It’s not often that Microsoft gets it exactly right but this is one product which has received almost unanimous praise from developers and game players. Simulator X is Microsoft’s much improved follow-up to Flight Simulator 2004. Compared to X-Plane, it’s certainly got far more graphical detail, presentation and playability and gets very close to the real thing.
Firstly, be warned that this is a big download – 636.2MB to be exact. Once the five minute installation is complete, you’re presented with three choices – dropping flour on targets, introductory test flight or Caribbean landing. The first involves a simple bit of target practice whilst the others involve getting to grips with the basic controls and mastering landings.
Whichever you choose, you can take control of anything from ultra-lights to Cessnas, commercial airliners and even helicopters. However, to make it more interesting, Simulator X also features 50 different missions to stop you falling asleep at the controls. The missions come as an urgent update from Air Traffic Control and can be fun or serious. Due to a runway closure, you may be asked to land the plane on top of a moving bus or, due to an explosion, you might get asked to rescue workers on an oil ring before they burn alive. Other missions include search and rescue, “Area 51” missions and even one where you have to pick-up film-stars.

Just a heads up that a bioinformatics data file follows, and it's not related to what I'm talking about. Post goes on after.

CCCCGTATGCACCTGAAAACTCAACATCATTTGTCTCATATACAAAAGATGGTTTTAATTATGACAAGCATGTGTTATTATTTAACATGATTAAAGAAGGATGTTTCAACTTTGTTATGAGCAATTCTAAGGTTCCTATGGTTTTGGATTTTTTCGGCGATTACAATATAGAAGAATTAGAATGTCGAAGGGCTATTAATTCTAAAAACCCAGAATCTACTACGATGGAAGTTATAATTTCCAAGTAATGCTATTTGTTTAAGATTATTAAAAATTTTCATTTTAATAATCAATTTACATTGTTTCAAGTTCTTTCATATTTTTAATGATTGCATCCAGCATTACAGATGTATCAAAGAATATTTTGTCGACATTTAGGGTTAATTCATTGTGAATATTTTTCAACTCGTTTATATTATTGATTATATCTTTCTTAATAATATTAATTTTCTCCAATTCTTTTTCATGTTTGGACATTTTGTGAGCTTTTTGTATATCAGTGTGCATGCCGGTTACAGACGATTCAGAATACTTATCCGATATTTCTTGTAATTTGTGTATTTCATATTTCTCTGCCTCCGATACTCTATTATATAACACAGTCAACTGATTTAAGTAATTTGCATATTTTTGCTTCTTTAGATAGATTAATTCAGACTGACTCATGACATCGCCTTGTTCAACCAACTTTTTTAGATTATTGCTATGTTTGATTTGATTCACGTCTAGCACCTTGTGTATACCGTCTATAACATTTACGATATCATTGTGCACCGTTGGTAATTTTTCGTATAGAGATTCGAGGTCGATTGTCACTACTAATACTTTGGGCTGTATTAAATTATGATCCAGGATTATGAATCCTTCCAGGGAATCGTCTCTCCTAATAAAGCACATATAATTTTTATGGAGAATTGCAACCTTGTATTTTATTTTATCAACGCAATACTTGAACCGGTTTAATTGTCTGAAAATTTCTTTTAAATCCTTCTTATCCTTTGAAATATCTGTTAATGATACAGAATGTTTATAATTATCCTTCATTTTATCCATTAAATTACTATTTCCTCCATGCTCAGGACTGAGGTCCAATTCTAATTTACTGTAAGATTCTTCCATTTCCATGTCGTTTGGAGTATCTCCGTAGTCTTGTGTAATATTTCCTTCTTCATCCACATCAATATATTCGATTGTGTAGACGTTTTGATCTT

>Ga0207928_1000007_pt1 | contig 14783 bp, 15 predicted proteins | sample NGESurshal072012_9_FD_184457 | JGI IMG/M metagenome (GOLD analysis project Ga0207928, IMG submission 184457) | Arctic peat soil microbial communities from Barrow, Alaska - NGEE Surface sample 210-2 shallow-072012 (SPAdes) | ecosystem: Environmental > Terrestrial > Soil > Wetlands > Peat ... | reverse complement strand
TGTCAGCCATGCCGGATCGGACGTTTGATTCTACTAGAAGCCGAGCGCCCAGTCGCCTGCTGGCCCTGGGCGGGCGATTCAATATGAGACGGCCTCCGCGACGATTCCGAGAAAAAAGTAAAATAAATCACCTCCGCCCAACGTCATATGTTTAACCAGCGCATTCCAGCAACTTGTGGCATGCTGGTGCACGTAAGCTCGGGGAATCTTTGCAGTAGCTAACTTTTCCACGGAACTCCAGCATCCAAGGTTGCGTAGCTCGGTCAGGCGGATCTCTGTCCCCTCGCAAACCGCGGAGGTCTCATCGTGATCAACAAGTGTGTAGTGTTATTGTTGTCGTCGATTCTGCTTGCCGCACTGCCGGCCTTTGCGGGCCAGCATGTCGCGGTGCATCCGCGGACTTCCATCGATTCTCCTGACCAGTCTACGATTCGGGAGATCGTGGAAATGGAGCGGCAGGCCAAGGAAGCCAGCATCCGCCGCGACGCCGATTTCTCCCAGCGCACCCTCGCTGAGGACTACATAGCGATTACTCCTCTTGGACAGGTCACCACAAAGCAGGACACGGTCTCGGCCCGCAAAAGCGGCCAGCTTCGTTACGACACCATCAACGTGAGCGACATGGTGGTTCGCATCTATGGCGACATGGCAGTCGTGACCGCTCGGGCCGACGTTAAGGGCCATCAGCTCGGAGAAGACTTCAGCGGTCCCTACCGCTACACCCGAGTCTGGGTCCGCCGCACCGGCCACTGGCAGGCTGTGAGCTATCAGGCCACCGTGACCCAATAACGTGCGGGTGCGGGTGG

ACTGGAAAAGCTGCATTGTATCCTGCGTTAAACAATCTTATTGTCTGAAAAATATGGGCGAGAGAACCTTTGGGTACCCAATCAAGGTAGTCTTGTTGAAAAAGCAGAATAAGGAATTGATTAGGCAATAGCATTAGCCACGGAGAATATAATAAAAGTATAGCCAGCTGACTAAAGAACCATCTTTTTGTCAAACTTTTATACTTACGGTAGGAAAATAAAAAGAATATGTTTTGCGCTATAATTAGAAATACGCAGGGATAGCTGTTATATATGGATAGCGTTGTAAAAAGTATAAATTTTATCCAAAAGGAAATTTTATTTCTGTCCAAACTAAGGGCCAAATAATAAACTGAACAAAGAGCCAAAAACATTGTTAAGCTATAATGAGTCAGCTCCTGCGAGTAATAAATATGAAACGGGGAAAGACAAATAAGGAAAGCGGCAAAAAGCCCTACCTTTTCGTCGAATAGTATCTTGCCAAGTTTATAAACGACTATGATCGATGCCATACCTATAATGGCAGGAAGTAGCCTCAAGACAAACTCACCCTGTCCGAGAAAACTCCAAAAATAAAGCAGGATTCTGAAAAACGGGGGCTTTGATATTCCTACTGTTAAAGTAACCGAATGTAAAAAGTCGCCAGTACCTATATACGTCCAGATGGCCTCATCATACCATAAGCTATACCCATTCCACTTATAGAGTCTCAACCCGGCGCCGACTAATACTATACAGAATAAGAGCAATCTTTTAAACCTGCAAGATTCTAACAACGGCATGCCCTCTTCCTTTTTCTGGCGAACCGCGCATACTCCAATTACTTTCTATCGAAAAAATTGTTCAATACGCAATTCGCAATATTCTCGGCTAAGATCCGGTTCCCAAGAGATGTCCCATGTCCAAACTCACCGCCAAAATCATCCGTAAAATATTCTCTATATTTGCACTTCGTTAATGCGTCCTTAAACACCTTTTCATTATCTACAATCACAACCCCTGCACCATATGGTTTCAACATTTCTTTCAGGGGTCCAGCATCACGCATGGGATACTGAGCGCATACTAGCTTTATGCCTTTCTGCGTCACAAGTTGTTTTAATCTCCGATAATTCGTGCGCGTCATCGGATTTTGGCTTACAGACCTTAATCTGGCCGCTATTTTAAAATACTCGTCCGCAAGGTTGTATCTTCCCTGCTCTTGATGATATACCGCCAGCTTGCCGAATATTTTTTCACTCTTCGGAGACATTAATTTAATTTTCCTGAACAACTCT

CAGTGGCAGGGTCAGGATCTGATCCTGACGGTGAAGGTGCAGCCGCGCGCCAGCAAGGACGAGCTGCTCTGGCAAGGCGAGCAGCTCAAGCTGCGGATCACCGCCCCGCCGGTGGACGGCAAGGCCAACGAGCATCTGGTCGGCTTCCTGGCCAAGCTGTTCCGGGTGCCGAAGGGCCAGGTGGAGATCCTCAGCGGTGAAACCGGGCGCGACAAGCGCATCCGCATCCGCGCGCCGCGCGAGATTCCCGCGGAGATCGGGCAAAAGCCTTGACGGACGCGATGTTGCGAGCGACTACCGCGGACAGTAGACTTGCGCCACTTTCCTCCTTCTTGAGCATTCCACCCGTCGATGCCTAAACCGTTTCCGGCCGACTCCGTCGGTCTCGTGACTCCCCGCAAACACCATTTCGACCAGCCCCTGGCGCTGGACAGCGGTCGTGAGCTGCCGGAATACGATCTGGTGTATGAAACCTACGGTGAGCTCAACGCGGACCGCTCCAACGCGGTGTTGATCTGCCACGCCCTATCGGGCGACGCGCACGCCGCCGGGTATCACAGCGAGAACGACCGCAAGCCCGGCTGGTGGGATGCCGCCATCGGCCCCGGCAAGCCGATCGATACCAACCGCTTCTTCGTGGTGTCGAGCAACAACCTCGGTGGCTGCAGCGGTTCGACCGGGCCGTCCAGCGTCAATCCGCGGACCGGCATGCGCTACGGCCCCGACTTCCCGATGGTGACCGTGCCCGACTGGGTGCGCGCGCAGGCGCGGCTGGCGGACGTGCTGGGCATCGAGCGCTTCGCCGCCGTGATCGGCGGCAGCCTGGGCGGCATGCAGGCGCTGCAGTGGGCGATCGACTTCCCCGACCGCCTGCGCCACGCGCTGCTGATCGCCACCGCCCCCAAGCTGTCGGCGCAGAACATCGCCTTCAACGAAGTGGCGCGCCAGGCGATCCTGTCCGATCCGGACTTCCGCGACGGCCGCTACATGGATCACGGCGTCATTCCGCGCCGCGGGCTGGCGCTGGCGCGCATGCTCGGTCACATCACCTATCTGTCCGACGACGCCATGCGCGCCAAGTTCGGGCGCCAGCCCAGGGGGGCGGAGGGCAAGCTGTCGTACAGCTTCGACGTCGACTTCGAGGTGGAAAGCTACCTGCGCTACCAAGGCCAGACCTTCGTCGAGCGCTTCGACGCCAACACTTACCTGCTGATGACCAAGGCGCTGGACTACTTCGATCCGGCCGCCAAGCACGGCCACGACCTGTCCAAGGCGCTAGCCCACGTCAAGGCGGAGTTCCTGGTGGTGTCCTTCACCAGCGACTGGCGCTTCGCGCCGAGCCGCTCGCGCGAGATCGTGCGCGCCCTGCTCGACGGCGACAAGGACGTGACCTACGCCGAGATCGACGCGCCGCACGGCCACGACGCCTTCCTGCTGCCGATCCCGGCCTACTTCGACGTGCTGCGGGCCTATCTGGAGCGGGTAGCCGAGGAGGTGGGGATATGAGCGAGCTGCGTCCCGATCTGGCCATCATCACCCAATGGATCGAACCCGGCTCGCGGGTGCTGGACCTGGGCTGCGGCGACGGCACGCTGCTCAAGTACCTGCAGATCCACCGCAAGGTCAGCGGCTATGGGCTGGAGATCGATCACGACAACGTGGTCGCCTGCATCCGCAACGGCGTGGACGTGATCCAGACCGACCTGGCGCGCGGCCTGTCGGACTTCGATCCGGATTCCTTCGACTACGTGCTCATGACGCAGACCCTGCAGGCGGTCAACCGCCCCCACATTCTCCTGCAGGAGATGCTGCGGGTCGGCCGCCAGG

In the full version, there are 24,000 airports from around the world to choose from and chances are you’ll be able to fly from your local airport. The realism is impressive, including fuel trucks, luggage belts and walkways being extended from the craft to the airport. If you should get too close to the ground (i.e. crash land), you’re treated to the sight of wildlife running around the fields and amongst the wreckage, proving that Microsoft really have gone to extremes in trying to recreate a virtual world. They even claim to have mapped the accurate positions of the stars according to location and time of year. You can also fly according to the current weather conditions in certain zones by connecting to an online server. Otherwise, you can set the weather according to your wishes to see how the plane handles in a storm or blizzard.
For those that want the real deal, options include a full pre-flight briefing where you discuss the flight conditions, weather predictions and other factors that might affect your flight. If you want a bit of drama, you can also pre-program the plane to malfunction during the flight. See how your co-pilot reacts when he realises that the undercarriage is either jammed or dropped off somewhere over Denver.
Another unique feature in the full version is the possibility to add another person to the cockpit. If you have a friend connected to the net, they can log on and come along for the ride or guide you down as Air Traffic Control.
In comparison to many other simulators such as X-Plane, this simulator is a joy because of many fun additions and the option to choose the difficulty of the flight mode. The only major problem is that its very heavy on resources and I had trouble running this alongside various other apps. This can be solved by reducing the frame-rate in the options menu but the game doesn’t run quite as seamlessly as a result.